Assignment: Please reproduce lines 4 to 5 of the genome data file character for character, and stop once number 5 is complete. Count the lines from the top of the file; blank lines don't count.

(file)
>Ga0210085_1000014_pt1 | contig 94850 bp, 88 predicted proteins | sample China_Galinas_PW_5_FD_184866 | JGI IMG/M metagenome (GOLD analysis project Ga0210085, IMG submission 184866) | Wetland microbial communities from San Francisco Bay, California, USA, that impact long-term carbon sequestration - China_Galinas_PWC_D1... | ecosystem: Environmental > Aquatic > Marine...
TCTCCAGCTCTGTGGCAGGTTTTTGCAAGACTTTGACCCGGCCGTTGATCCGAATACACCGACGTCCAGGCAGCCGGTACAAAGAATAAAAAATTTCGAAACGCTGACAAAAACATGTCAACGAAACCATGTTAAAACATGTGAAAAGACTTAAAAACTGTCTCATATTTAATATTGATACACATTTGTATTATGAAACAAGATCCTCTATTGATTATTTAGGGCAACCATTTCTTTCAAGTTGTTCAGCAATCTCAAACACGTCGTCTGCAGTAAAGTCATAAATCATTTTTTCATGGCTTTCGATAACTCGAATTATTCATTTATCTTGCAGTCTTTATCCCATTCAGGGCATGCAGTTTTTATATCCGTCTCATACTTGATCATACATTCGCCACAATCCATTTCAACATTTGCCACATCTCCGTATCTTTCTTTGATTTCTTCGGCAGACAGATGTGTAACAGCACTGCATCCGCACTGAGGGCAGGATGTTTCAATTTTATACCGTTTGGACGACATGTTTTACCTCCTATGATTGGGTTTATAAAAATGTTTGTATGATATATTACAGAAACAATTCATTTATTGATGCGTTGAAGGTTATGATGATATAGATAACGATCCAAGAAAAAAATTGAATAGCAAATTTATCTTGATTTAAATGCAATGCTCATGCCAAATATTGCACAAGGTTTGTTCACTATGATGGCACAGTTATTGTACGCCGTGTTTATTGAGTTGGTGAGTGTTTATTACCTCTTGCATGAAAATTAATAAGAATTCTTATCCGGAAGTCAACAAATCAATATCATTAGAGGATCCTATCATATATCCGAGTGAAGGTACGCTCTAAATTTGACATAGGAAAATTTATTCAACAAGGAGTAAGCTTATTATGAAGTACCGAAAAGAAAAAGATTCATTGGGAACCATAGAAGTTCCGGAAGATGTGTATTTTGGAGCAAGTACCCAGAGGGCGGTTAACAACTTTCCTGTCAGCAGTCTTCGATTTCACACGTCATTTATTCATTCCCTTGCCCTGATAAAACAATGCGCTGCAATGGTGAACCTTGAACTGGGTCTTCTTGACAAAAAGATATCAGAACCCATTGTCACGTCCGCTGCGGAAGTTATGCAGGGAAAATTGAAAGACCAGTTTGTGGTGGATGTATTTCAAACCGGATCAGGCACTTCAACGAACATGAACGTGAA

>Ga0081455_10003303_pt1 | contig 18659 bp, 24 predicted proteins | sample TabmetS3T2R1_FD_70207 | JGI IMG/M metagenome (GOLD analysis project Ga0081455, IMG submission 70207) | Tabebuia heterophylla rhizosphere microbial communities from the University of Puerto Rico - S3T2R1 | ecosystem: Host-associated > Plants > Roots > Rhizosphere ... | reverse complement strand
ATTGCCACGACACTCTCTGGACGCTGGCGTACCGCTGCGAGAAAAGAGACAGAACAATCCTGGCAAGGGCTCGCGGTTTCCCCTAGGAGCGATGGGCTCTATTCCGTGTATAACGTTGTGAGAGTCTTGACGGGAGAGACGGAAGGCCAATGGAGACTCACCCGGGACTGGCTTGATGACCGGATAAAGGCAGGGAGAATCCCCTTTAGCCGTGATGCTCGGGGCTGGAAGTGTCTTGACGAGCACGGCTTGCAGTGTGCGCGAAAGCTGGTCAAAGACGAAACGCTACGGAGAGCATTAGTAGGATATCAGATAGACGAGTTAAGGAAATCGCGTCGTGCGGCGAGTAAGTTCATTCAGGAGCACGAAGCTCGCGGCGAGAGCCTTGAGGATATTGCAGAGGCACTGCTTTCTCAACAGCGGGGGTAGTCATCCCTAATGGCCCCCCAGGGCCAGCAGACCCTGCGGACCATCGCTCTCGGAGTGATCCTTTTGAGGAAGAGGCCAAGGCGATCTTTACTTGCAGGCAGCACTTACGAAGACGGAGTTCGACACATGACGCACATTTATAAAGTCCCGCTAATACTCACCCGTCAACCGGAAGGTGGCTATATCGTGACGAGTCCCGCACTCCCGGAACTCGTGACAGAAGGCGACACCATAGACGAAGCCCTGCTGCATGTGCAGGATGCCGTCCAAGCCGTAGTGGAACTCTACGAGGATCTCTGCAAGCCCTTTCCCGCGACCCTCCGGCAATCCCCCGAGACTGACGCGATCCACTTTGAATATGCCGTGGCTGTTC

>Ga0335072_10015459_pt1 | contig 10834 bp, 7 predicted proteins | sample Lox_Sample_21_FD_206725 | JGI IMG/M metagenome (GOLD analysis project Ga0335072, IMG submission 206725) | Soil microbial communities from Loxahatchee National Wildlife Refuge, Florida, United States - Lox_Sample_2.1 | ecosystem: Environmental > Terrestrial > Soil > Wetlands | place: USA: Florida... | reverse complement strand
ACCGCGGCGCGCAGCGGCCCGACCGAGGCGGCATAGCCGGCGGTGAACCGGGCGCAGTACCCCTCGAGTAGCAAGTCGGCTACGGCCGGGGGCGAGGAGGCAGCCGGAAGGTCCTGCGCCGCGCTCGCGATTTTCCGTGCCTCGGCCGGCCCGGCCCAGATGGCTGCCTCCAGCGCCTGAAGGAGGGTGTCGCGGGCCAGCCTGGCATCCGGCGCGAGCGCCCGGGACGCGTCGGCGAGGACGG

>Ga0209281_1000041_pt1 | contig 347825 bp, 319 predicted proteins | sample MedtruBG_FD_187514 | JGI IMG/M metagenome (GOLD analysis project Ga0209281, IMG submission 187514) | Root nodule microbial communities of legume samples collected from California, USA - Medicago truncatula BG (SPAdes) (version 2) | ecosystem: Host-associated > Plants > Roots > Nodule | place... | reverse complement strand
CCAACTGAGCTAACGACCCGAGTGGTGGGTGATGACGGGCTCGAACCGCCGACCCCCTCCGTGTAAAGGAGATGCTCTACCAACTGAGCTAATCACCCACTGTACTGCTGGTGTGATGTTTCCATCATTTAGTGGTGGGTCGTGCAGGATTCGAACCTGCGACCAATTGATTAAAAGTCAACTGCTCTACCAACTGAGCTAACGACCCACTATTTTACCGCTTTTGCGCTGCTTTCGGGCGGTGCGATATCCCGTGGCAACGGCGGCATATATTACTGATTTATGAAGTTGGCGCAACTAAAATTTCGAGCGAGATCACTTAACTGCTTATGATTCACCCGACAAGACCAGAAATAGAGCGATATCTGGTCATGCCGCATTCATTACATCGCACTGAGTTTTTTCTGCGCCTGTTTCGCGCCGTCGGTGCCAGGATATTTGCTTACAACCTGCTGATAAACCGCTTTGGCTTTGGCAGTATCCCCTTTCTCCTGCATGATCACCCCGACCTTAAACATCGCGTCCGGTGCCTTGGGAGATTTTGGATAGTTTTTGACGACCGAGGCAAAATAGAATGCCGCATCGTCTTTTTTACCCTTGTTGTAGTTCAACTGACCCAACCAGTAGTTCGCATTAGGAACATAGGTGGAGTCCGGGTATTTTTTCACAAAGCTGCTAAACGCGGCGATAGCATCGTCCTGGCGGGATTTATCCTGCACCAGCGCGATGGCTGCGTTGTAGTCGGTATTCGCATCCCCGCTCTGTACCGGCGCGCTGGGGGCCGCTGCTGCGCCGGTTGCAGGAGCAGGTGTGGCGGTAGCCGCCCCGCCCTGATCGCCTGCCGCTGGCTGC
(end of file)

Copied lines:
ATTGCCACGACACTCTCTGGACGCTGGCGTACCGCTGCGAGAAAAGAGACAGAACAATCCTGGCAAGGGCTCGCGGTTTCCCCTAGGAGCGATGGGCTCTATTCCGTGTATAACGTTGTGAGAGTCTTGACGGGAGAGACGGAAGGCCAATGGAGACTCACCCGGGACTGGCTTGATGACCGGATAAAGGCAGGGAGAATCCCCTTTAGCCGTGATGCTCGGGGCTGGAAGTGTCTTGACGAGCACGGCTTGCAGTGTGCGCGAAAGCTGGTCAAAGACGAAACGCTACGGAGAGCATTAGTAGGATATCAGATAGACGAGTTAAGGAAATCGCGTCGTGCGGCGAGTAAGTTCATTCAGGAGCACGAAGCTCGCGGCGAGAGCCTTGAGGATATTGCAGAGGCACTGCTTTCTCAACAGCGGGGGTAGTCATCCCTAATGGCCCCCCAGGGCCAGCAGACCCTGCGGACCATCGCTCTCGGAGTGATCCTTTTGAGGAAGAGGCCAAGGCGATCTTTACTTGCAGGCAGCACTTACGAAGACGGAGTTCGACACATGACGCACATTTATAAAGTCCCGCTAATACTCACCCGTCAACCGGAAGGTGGCTATATCGTGACGAGTCCCGCACTCCCGGAACTCGTGACAGAAGGCGACACCATAGACGAAGCCCTGCTGCATGTGCAGGATGCCGTCCAAGCCGTAGTGGAACTCTACGAGGATCTCTGCAAGCCCTTTCCCGCGACCCTCCGGCAATCCCCCGAGACTGACGCGATCCACTTTGAATATGCCGTGGCTGTTC

>Ga0335072_10015459_pt1 | contig 10834 bp, 7 predicted proteins | sample Lox_Sample_21_FD_206725 | JGI IMG/M metagenome (GOLD analysis project Ga0335072, IMG submission 206725) | Soil microbial communities from Loxahatchee National Wildlife Refuge, Florida, United States - Lox_Sample_2.1 | ecosystem: Environmental > Terrestrial > Soil > Wetlands | place: USA: Florida... | reverse complement strand